Open Market, a programm that took place on the last day of the Artistic Gathering in the Students Cultural Centre Fabrika, was one of the first to appear in the planning of Turning Point. The members of the EC of ASSITEJ Serbia were looking for a convenient format that supported the idea of Turning Point, a space between relaxed and formal, where newcomers and established professionals, representatives of institutions and the independent scene would meet, and a space for those who want to present their ideas and projects. The format of the market, where all people gather, wonder around, pick something that sparks their interest, and hears a lot of information, was at the former factory, and nowadays a space for culture and (alternative) art where today creative ideas are produced instead of industrial materials, seemed perfect.
One of the programmes at the Open Market was a discussion by the Association of Critics and Theatre Experts of Serbia about the state of professional criticism in theatre and performing arts for children and young people. Marina Milivojević Mađarev, professor at Academy of Art, Novi Sad, and the president of the Association invited experts employed in institutional theatres – Milena Depolo (Theatre Boško Buha, Belgrade), Mila Mašović (Little Theatre Duško Radović, Belgrade) and Bojana Ivanov Đorđević (Nationa Theatre Sterija, Vršac) to talk about their perspective on the topic: what theatres expect from critics, and how theatres and critics collaborate.
At the other side of the round table were Milan Mađarev, professor and theatrologist and Svetislav Jovanov, dramaturg and theatre critic. They talked about the necessity of a project Reception of a TYA in Serbia. Last year, the Association applied with a project in the Ministry of Culture’s competition but unfortunately did not get the funding, which will not stop them from trying next year. Nataša Gvozdenović, a theatre journalist and critic, gave suggestions on how the project could be released. Milan and Svetislav also gave context to the topic and explained in broad strokes the past, present and potential future of criticism in TYA. Borisav Matić and Divna Stojanov, playwriter and theatre critic mostly talked about the position of critic for TYA. Borisav mentioned that people are not getting paid for their work and that critics mostly write as volunteers. Divna focused on the need for workshops for theatre critics for TYA since there is no formal education in that field.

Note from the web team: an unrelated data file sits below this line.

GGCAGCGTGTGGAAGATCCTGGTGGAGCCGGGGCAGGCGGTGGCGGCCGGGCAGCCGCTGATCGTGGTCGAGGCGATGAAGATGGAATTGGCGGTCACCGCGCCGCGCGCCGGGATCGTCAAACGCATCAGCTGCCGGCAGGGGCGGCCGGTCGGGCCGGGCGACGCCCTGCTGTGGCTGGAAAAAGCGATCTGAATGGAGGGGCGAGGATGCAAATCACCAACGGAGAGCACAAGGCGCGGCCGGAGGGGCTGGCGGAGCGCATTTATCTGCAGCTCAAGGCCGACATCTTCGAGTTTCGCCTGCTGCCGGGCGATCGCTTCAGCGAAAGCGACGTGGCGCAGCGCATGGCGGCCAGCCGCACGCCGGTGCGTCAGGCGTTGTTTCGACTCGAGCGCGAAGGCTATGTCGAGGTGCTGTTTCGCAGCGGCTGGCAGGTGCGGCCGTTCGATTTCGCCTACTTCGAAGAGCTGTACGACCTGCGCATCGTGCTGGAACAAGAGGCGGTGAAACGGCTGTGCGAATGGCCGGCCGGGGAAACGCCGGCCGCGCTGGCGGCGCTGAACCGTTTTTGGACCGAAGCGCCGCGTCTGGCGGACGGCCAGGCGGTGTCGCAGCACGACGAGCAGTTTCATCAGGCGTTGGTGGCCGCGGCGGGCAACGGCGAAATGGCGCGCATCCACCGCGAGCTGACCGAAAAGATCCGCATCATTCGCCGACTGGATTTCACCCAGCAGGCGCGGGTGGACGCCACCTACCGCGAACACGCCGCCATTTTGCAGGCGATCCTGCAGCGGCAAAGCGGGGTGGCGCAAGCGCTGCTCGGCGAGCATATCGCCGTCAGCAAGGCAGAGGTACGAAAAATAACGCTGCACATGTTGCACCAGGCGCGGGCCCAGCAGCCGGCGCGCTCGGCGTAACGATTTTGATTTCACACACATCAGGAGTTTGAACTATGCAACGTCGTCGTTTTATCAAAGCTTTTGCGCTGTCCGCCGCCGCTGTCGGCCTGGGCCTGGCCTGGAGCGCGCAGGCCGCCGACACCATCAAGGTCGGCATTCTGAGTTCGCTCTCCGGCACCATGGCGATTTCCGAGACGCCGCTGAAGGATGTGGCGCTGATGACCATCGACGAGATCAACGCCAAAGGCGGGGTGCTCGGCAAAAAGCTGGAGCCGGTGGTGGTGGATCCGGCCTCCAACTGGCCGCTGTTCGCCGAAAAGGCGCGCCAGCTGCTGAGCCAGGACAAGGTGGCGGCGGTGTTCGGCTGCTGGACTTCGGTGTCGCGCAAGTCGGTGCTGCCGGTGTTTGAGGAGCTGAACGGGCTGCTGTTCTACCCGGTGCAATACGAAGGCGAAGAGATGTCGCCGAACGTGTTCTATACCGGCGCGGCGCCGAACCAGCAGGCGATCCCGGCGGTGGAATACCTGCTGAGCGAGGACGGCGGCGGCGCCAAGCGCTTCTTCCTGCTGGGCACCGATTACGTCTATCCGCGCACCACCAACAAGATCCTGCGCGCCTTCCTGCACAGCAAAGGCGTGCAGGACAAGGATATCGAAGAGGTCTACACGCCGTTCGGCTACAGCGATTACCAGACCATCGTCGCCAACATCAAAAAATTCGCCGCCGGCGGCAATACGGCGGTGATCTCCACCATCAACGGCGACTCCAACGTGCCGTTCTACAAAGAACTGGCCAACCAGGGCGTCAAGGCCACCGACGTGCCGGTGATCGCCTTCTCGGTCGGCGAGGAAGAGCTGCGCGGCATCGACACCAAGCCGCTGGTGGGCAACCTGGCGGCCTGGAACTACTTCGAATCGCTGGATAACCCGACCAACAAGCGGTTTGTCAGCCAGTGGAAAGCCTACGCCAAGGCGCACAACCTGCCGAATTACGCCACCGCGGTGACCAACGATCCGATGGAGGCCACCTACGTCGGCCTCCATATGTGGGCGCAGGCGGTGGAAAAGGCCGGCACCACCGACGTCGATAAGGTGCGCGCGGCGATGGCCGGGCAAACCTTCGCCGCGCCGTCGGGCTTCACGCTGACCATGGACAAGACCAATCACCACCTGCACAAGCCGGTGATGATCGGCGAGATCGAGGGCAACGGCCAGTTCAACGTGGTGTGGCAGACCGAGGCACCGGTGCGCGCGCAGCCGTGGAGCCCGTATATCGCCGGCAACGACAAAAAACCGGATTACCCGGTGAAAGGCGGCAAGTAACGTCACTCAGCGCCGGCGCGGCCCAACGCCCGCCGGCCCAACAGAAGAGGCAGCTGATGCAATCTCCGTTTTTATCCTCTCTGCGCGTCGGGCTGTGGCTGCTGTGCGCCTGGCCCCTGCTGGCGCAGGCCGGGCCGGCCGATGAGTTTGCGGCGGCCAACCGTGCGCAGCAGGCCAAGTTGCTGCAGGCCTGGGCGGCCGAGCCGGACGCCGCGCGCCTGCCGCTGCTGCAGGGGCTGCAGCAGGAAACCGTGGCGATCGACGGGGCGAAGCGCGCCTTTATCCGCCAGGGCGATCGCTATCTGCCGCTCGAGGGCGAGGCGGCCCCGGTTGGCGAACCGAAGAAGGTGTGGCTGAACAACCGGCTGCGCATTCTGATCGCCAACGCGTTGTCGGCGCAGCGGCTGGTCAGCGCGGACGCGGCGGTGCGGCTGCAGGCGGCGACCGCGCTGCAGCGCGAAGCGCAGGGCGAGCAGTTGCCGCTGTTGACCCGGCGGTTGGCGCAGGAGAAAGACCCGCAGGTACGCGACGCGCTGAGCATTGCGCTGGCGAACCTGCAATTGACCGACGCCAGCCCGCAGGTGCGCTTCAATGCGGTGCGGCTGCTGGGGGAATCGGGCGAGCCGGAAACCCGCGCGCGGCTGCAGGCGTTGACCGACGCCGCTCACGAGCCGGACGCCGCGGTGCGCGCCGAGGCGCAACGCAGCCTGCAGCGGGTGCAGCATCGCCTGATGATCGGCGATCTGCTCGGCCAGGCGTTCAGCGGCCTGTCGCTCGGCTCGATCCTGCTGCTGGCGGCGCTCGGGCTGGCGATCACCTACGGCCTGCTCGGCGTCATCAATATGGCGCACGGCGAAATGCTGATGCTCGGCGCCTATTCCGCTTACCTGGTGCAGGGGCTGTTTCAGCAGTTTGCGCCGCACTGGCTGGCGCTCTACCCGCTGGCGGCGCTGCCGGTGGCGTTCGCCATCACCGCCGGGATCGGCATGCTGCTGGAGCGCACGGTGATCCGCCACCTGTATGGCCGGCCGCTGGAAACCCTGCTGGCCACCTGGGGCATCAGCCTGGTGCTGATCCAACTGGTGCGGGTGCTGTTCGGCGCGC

Even though Igor Tretinjak, a professor at the Academy of Arts in Osijek (Croatia) and critic was not present at the panel, it was interesting to hear that the situation in Croatia is similar. Asked what could be a Turning Point in this field, he said: “If academies in the region wake up that could be the turning point. Academies are continuously interested in TYA, only individuals make some changes. Since the platform From the First Steps was established, academies are showing more interest in incorporating TYA in their study courses as well as collaborating with academies from the region around the same goal.”
A lot of topics were brought up: how to get funding, who reads reviews for TYA, how the impressions of the target group – children and young people, can be included in reviews, for their voices to be heard, and what could academies do better. Even though some questions are left unanswered because of the time and complexity of the theme, it is of great importance to discuss this, to meet, and to share our problems. As Marina Milivojević Mađarev said: “If we think together, if we talk with each other, it is the only way we can make things better. If the Association does not get the funding again, we will discuss the same topic next year. There is no giving up because young audiences need us, and we need them.”
Divna Stojanov is a dramaturg and playwright. She also writes theatre reviews.